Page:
PETROL prices may have lowered in recent months since the Chronicle began an online campaign - but Barnsley motorists are still paying through the nozzle when compared to their near neighbours and those in the Prime Minister’s wealthy constituency of Richmond. The Chronicle’s chief reporter Jack Tolson is on a mission to find out why...

IN some areas of Barnsley, it’ll cost 142.9 pence per litre for residents to fill up their tanks.

The most recent figures show the cheapest locals will be able to find petrol is 139.9p - and you’ll struggle to find anywhere more expensive across the entire country.

In fact, there isn’t a town or city in either West or South Yorkshire where you’ll be able to fill up your tank for a more expensive price.

In Sheffield and Rotherham prices are just 136.9 pence per litre, and it’s even cheaper in Doncaster.

Meanwhile in Leeds there’s multiple areas with prices as low as 133.9 pence per litre.

But why is this?

The truth is we can’t seem to get a reasonable answer from anybody.

In Text Promo Image

Are the hard-working residents of Barnsley, who are some of the hardest-hit in the entire country, being taken for a ride by petrol suppliers?

Let’s take Mayfair for example, one of the most desirable areas in the country where one-bedroom apartments cost at least £1m to buy.

Those who live there can pick up a litre of petrol for two pence a litre cheaper than those in Barnsley, where the average house price is just £163,504.

We at the Chronicle don’t think this is fair - and neither should you.

For far too long the town has been put on a back burner, whether it be by the government or other major authorities.

Let’s not forget Barnsley Council has only received one round of Levelling Up funding, whilst Prime Minister Rishi Sunak’s constituency of Richmond - one of the most well-off areas in the country - even received cash before our borough did.

Oh, and it’s also cheaper to fill your tank up in the North Yorkshire suburb as well.

Barnsley East MP Stephanie Peacock has been out and about in Barnsley asking residents to support the Chronicle campaign to lower petrol prices across the town.

Ms Peacock was outside Asda in Worsbrough collecting signatures for the petition.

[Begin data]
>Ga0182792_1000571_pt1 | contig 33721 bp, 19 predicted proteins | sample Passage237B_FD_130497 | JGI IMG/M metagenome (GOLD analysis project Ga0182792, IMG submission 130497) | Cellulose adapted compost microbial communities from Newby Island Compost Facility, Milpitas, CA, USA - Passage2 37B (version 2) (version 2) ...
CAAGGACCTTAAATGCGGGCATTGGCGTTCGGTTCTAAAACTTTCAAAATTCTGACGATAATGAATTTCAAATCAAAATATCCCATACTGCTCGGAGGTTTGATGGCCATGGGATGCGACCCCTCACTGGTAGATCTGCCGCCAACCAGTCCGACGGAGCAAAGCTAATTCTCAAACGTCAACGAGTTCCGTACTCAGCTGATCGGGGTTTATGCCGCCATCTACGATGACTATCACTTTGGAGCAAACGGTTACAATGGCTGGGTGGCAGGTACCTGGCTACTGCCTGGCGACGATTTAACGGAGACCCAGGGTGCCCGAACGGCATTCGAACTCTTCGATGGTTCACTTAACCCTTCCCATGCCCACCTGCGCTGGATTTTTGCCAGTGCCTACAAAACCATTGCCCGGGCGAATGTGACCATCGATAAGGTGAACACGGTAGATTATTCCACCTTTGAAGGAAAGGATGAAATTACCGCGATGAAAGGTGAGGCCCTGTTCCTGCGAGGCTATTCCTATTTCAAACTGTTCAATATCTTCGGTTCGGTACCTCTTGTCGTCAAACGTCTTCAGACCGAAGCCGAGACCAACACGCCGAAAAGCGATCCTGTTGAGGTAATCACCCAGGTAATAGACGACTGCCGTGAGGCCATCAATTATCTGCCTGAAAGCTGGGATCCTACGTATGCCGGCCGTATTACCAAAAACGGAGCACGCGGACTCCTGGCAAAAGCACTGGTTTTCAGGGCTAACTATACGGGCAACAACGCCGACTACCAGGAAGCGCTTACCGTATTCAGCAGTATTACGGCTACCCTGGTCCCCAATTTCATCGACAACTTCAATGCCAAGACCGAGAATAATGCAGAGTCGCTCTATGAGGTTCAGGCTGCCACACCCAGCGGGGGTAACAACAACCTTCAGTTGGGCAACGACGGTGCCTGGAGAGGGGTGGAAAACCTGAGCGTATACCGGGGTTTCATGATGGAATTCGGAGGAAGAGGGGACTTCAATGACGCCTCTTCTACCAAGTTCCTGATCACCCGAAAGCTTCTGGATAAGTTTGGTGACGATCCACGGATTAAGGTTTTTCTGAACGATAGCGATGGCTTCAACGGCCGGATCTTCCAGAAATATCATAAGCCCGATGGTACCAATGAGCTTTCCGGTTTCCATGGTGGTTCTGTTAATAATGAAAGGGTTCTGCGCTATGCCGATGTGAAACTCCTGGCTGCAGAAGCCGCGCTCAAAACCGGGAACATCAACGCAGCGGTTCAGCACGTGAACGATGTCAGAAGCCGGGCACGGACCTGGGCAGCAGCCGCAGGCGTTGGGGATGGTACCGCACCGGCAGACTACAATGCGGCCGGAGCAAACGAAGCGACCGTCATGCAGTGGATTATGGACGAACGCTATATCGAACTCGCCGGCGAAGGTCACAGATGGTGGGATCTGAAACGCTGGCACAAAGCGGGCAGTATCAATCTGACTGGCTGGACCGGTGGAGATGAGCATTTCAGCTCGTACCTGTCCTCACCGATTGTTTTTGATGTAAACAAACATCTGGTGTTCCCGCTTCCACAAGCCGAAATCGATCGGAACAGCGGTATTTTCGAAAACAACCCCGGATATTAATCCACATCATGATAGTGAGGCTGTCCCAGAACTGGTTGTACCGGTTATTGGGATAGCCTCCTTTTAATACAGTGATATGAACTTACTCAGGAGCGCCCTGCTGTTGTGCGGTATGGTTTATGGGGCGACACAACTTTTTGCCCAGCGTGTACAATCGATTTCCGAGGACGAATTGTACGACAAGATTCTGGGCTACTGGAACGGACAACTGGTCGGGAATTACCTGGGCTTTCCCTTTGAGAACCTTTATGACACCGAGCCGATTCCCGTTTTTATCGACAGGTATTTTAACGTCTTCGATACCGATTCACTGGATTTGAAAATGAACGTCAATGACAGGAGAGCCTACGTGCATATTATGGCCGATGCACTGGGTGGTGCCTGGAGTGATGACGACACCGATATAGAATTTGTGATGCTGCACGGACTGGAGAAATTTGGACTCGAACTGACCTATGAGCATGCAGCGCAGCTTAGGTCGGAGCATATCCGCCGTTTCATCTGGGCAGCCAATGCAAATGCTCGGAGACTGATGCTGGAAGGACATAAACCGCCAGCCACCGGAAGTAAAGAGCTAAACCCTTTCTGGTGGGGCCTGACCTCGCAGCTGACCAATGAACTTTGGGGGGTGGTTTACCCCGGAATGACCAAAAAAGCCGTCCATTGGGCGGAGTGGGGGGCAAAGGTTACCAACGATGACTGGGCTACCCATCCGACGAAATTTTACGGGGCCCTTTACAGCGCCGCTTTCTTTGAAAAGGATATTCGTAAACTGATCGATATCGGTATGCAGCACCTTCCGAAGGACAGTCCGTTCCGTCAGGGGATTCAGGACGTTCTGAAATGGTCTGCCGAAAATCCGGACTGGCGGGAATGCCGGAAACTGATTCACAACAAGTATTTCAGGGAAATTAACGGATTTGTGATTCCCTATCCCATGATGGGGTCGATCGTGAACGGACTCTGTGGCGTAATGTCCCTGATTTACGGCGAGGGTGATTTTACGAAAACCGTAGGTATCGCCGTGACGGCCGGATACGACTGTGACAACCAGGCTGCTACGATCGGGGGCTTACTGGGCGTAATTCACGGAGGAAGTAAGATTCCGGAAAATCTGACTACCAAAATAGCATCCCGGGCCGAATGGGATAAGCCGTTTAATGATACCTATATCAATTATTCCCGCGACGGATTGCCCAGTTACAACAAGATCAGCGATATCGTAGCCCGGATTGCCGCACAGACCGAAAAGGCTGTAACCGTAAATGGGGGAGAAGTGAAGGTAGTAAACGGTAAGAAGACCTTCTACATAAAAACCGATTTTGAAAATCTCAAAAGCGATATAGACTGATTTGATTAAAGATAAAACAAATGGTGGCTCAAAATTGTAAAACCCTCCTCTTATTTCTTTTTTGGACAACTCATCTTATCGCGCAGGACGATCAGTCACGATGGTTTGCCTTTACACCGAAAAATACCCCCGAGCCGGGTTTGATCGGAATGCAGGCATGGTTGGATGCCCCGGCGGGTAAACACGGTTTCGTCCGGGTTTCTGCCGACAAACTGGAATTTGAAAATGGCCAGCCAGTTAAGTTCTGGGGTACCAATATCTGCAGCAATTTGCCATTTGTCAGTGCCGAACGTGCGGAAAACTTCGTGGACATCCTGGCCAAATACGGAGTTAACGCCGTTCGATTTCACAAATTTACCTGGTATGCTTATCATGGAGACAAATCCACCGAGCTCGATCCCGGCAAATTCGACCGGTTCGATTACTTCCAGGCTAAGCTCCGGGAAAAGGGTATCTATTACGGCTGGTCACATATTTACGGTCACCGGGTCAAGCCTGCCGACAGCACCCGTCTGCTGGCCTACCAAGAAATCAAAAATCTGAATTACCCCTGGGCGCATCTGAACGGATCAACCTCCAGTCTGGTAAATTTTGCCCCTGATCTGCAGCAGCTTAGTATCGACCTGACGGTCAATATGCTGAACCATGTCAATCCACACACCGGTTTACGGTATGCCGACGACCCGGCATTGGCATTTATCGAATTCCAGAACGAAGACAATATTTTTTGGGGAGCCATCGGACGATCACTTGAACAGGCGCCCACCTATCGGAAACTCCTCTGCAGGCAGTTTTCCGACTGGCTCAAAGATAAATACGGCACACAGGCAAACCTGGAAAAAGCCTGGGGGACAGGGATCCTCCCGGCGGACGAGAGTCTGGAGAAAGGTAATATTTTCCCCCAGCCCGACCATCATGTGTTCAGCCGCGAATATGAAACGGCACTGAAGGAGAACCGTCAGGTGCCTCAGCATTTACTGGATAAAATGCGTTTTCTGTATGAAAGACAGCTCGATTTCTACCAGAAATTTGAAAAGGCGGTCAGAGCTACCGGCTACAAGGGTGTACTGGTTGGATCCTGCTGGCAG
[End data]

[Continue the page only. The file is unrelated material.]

She said: “Petrol in Barnsley is regularly higher than neighbouring areas, and even central London.

“Barnsley motorists should not be paying a petrol price premium.

“Over the past few months, I have noticed that petrol prices in Barnsley are regularly approximately three pence per litre higher than in neighbouring areas, such as Wakefield and Kirklees.

“Recently, petrol prices in Barnsley have been at two pence per litre higher than in Central London.

“I do not think that this is fair.

“In July, I wrote to local fuel providers to ask them why their prices in Barnsley are higher than in other local areas, and urged them to lower them to a fairer rate. I am disappointed that none of them have lowered their prices so far.

“I have raised this issue in the House of Commons Chamber, most recently asking what the government plan to do to tackle local and regional disparities in petrol prices.

“I will continue to call on petrol providers and the government for action to lower petrol prices in Barnsley.”

The petition, which has been backed by Ms Peacock and other influential people in the town, is set to be delivered to Parliament in the future.

You can sign it on the Barnsley Chronicle website.

Barnsley - 139.9p

Sheffield - 136.9p

Rotherham - 136.9p

Doncaster - 136.8p

Leeds - 133.9p

Wakefield - 135.9p

Huddersfield - 137.7p

Fulham - 137.9p

Richmond - 136.9p

Mayfair - 137.9p

Manchester - 134.9p

HERE’S a few ways you can spend less on your petrol each month...

The Chronicle contacted Which? - the UK’s number one consumer choice association - to explain the reason one of the most deprived areas in the country is being dealt the short end of the stick.

They offered some ways to save money when filling up your tank.

Ele Clarke, a Which? money expert, said: “While fuel prices have finally begun to fall, motorists are still likely to notice significant differences in price depending on where they fill up - with motorway service stations usually among the most costly options.

“Supermarket forecourts meanwhile will usually offer the most competitive prices, but always shop around to find the best rate.

“Websites such as show the cheapest locations and some sat nav apps, such as Waze, display live prices for stations nearby and on your route.

“There are some simple steps you can take to be more fuel efficient, such as accelerating smoothly, and building speed gradually to avoid having to use the brakes excessively.

“Changing gears early to avoid revving the engine, and ‘skipping’ gears in a manual car can also help cut down fuel consumption.

“If you can, limit the amount of weight you’re carrying in the boot, particularly before a journey.

“In hot weather, using air conditioning will be better than having open windows, as this can create a significant aerodynamic drag, reducing fuel efficiency.”